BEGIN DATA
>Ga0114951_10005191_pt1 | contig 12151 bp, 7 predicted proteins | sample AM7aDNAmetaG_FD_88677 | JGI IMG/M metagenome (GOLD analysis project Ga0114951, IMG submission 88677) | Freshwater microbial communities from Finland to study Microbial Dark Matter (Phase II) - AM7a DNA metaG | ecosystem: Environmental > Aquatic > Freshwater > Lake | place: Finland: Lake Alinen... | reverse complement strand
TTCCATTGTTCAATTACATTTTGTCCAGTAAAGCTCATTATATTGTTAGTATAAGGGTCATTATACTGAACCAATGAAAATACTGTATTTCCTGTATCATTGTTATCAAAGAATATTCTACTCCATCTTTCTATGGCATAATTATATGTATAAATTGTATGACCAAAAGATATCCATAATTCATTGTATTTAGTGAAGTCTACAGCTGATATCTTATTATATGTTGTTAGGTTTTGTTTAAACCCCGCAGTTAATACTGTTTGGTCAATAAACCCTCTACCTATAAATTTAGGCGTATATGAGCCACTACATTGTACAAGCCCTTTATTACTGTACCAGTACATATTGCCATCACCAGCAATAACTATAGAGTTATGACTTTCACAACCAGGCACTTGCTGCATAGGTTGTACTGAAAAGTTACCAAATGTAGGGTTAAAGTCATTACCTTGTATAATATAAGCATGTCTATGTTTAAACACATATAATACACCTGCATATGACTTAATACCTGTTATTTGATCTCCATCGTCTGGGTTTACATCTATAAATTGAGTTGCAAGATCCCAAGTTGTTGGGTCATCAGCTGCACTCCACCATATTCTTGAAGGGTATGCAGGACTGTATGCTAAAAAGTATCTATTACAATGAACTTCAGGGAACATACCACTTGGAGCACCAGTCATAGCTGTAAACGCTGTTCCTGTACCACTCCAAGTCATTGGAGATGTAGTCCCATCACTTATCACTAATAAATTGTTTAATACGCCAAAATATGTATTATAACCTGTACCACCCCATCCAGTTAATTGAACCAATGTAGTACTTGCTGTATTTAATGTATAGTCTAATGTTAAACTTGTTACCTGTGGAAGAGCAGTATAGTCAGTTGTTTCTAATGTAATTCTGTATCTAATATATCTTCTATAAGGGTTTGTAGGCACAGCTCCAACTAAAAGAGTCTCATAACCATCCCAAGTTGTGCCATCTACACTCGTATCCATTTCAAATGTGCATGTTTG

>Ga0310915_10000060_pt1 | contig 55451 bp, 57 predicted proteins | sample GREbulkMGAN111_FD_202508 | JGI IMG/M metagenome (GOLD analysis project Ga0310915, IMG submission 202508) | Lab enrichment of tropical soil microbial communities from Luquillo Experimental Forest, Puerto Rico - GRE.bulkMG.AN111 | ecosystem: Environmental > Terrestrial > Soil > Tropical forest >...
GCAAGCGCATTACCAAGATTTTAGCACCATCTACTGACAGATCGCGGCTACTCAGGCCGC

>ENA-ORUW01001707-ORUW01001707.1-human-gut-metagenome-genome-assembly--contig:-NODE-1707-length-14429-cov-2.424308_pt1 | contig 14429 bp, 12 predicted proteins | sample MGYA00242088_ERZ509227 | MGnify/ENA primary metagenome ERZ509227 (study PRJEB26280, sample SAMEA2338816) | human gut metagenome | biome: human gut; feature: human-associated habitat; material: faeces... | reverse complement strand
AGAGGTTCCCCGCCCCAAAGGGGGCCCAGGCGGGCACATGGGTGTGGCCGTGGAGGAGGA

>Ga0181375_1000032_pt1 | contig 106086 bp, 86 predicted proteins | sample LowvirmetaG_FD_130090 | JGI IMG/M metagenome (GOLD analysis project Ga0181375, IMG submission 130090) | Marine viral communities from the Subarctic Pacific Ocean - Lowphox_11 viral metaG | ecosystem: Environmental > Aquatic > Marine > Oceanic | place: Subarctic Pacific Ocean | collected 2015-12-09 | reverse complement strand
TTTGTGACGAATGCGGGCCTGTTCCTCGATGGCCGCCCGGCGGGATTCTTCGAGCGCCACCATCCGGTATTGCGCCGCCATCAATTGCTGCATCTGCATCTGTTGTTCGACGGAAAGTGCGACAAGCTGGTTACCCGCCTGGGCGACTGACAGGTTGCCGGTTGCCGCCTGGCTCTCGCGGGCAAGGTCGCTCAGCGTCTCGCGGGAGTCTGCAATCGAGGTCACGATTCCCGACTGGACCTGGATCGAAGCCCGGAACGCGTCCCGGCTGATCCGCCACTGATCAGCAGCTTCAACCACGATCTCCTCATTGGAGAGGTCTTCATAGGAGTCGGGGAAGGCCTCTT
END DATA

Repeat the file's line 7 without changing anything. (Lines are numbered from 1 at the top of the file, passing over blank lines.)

>Ga0181375_1000032_pt1 | contig 106086 bp, 86 predicted proteins | sample LowvirmetaG_FD_130090 | JGI IMG/M metagenome (GOLD analysis project Ga0181375, IMG submission 130090) | Marine viral communities from the Subarctic Pacific Ocean - Lowphox_11 viral metaG | ecosystem: Environmental > Aquatic > Marine > Oceanic | place: Subarctic Pacific Ocean | collected 2015-12-09 | reverse complement strand